Energy-conscious at all levels
The University of Antwerp has elected to use green energy, but this doesn't mean that we can use it without thinking. The experts from Technical Services continuously check whether a process could be made more energy-efficient. Whenever equipment or facilities need to be replaced, we choose a more energy-efficient option.
A few days before each holiday period, all employees get a reminder about switching off appliances that might otherwise be left on standby. The many positive responses we've had to this initiative are a testament to its success.
Greenery management and biodiversity
It's an unavoidable fact that several of our campuses are situated in green areas. We believe in trying to increase biodiversity on all of our campuses: there is a green roof on the Stadscampus, bee hotels on Campus Groenenborger and Drie Eiken, signs put up during toad migration and a new forest management plan on Campus Drie Eiken. We take an environmentally-friendly approach and don't use herbicides or pesticides, and when planting new plants we choose indigenous species which are easy to maintain.
Sustainability: from menus to bike repairs
In addition to our far-reaching waste policy, we also believe strongly in sustainability. The University of Antwerp has a sustainable vision and wishes to implement sustainability throughout its operations. One of our core tasks is to make students and employees more aware of sustainability and we are happy to see that reusable cups are being used much more often during all kinds of events, for example. Students can always turn to the sustainability coordinator for tips and advice.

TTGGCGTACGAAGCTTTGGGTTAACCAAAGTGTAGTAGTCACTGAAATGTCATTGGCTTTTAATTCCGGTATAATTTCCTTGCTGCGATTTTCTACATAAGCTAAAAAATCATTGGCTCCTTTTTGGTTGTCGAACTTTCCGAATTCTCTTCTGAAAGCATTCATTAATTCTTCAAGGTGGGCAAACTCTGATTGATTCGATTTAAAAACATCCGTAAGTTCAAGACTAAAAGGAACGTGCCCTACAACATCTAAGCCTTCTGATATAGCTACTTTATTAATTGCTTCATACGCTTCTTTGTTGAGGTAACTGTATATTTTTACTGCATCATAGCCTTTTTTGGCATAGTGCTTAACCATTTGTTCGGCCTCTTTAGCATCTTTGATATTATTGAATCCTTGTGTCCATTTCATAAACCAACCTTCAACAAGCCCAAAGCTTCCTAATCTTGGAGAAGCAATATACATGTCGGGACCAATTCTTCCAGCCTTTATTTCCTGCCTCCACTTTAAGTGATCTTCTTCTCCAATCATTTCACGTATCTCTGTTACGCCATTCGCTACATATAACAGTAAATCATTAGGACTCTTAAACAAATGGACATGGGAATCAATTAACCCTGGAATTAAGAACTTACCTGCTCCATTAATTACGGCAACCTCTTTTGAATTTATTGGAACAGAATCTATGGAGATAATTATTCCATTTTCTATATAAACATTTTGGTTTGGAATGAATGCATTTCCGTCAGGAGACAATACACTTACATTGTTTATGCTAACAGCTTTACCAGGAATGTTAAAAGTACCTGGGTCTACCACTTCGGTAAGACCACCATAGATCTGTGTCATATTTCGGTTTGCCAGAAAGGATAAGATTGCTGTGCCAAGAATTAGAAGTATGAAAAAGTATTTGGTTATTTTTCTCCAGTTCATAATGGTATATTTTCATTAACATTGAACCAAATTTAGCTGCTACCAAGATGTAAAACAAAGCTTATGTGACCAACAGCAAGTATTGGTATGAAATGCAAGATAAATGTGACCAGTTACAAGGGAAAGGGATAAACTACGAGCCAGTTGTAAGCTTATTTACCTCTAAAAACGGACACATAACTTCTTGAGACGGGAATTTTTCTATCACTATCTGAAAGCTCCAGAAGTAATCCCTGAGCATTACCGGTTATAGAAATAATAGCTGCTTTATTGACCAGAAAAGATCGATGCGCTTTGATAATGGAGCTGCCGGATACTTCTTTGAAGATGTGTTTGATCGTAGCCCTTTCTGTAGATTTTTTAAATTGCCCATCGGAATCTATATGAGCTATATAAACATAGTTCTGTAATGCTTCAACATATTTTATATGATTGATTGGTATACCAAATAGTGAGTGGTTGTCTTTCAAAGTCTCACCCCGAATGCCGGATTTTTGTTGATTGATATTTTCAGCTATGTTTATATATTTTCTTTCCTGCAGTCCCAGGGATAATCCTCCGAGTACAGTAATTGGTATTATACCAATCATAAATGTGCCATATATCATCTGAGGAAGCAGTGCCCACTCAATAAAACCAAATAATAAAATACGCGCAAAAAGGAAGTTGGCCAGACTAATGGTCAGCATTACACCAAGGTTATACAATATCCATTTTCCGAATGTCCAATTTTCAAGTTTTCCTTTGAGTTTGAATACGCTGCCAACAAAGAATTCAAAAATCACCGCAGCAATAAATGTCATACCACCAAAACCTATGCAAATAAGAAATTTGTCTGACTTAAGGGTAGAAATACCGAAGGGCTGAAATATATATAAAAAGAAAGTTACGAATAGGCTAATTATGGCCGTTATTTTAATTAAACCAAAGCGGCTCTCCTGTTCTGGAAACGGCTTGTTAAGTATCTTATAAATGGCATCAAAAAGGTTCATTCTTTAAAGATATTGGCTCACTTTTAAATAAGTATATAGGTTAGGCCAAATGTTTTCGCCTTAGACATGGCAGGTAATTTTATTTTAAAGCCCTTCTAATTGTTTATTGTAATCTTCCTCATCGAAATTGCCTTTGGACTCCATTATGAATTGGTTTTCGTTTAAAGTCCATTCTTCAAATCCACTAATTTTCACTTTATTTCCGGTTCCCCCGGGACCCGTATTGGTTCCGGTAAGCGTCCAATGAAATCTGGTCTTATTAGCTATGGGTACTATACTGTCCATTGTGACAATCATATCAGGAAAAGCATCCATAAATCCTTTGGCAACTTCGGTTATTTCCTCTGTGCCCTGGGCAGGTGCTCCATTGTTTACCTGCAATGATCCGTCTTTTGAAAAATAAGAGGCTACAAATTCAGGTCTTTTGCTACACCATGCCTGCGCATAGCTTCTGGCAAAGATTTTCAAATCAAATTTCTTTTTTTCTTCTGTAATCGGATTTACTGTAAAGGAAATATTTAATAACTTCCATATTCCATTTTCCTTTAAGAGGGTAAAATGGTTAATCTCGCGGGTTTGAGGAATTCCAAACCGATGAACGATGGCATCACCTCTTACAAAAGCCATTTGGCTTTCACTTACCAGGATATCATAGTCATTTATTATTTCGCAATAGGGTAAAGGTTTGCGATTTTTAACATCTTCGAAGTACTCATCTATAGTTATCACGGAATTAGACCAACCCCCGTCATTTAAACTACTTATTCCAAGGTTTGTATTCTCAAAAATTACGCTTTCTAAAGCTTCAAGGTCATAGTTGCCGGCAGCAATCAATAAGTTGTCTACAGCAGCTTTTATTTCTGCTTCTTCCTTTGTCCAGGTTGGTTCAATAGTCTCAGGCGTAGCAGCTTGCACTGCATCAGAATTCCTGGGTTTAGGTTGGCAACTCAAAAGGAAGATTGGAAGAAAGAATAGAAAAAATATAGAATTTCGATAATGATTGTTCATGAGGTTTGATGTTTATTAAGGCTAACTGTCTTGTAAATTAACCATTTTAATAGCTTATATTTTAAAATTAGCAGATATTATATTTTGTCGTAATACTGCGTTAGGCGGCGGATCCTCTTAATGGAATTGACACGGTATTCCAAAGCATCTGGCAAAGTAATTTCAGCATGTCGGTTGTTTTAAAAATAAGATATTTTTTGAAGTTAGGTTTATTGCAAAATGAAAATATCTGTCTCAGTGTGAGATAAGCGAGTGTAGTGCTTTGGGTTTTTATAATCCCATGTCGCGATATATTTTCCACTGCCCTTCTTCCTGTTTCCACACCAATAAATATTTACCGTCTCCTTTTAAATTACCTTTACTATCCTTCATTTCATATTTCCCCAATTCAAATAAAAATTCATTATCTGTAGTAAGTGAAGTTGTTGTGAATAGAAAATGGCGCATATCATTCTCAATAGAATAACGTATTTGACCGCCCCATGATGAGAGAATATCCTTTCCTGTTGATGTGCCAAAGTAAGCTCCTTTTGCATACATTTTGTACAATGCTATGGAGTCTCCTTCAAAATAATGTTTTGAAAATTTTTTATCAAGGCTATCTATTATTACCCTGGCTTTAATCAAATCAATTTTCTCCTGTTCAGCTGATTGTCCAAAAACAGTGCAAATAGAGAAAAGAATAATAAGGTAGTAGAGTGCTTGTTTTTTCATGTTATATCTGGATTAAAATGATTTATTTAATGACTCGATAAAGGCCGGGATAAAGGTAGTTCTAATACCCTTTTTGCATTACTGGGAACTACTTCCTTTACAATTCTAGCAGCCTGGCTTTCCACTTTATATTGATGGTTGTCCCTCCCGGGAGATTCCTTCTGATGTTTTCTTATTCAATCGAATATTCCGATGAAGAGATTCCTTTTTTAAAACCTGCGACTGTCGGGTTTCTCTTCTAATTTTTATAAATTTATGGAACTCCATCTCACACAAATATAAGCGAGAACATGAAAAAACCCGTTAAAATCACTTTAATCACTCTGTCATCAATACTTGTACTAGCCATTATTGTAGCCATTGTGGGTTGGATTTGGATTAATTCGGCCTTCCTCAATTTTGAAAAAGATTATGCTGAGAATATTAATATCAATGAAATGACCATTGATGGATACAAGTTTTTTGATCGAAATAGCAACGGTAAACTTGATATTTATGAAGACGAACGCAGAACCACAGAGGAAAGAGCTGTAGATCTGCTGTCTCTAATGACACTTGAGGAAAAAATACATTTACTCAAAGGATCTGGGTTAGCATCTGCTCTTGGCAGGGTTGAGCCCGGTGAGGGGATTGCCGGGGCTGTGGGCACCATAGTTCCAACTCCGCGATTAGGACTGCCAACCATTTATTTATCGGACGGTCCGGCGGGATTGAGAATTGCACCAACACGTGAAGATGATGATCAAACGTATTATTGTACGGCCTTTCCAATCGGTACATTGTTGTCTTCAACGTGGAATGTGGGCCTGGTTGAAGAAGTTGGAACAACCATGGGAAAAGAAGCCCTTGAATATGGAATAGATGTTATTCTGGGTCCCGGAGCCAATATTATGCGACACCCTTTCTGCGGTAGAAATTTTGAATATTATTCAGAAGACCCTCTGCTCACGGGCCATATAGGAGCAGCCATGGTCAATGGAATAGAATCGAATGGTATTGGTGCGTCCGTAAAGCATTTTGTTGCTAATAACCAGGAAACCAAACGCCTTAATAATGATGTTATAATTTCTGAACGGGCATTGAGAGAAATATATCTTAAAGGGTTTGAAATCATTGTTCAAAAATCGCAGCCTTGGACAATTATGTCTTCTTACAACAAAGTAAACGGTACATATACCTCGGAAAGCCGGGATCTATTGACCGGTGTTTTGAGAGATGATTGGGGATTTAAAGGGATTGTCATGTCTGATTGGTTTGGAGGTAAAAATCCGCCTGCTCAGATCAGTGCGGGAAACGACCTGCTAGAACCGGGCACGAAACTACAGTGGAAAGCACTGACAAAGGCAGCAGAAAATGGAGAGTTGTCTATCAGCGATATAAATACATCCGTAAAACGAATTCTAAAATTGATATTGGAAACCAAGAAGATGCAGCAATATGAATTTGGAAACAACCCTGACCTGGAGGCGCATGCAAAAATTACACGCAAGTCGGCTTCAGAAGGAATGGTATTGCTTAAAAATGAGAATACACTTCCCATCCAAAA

The student restaurants are also in the process of becoming more sustainable. Thursday Veggie Day, a campaign run by the non-profit association EVA, was introduced to promote vegetarian food: every Thursday, the university puts a vegetarian dish in the spotlight. All of the rice and pasta we use is organic. You will only find seasonal vegetables in the salad bar and take-away sandwiches and soups are packed in biodegradable pots and packaging. All of the coffees and teas served at the university are fair trade.
The University of Antwerp is also becoming increasingly sustainable in terms of mobility. We want to discourage car use by investing in bike facilities (showers, additional bike sheds and bike repair facilities in the workplace, additional incentives through Bike-to-Work), public transport (third-payer system) and carpooling (in the future there will also be specially reserved parking spaces for carpoolers). We receive additional funding from the Flemish Minister for Mobility, Hilde Crevits, via the Commuting Fund (Pendelfonds).
Finally, we also take part in campaigns like Dikke Truiendag, Ik Kyoto and World Water Day, and some exams are now being taken on iPads. This means that in some cases we can save up to 200 sheets of paper per student. In cooperation with our employees and students, we will continue to work hard to make our university a greener and more eco-conscious organisation.